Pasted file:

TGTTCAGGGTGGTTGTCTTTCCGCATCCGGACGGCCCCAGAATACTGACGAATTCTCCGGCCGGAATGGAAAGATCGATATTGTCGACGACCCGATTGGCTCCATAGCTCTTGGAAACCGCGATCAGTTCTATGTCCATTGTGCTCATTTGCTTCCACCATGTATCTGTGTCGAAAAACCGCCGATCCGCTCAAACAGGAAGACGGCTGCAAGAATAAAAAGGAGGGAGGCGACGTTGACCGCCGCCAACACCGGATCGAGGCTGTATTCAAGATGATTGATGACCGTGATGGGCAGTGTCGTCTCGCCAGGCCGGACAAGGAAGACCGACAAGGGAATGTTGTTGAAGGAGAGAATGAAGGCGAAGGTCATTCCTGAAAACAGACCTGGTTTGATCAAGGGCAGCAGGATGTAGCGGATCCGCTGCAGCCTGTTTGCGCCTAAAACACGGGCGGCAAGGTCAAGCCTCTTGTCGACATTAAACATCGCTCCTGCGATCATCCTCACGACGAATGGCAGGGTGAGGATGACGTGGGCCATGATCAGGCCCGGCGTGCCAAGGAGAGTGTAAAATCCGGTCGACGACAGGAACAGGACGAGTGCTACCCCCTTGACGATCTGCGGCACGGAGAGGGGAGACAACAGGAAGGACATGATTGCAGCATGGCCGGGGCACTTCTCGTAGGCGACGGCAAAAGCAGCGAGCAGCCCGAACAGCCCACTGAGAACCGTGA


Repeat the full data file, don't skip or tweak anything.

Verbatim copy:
TGTTCAGGGTGGTTGTCTTTCCGCATCCGGACGGCCCCAGAATACTGACGAATTCTCCGGCCGGAATGGAAAGATCGATATTGTCGACGACCCGATTGGCTCCATAGCTCTTGGAAACCGCGATCAGTTCTATGTCCATTGTGCTCATTTGCTTCCACCATGTATCTGTGTCGAAAAACCGCCGATCCGCTCAAACAGGAAGACGGCTGCAAGAATAAAAAGGAGGGAGGCGACGTTGACCGCCGCCAACACCGGATCGAGGCTGTATTCAAGATGATTGATGACCGTGATGGGCAGTGTCGTCTCGCCAGGCCGGACAAGGAAGACCGACAAGGGAATGTTGTTGAAGGAGAGAATGAAGGCGAAGGTCATTCCTGAAAACAGACCTGGTTTGATCAAGGGCAGCAGGATGTAGCGGATCCGCTGCAGCCTGTTTGCGCCTAAAACACGGGCGGCAAGGTCAAGCCTCTTGTCGACATTAAACATCGCTCCTGCGATCATCCTCACGACGAATGGCAGGGTGAGGATGACGTGGGCCATGATCAGGCCCGGCGTGCCAAGGAGAGTGTAAAATCCGGTCGACGACAGGAACAGGACGAGTGCTACCCCCTTGACGATCTGCGGCACGGAGAGGGGAGACAACAGGAAGGACATGATTGCAGCATGGCCGGGGCACTTCTCGTAGGCGACGGCAAAAGCAGCGAGCAGCCCGAACAGCCCACTGAGAACCGTGA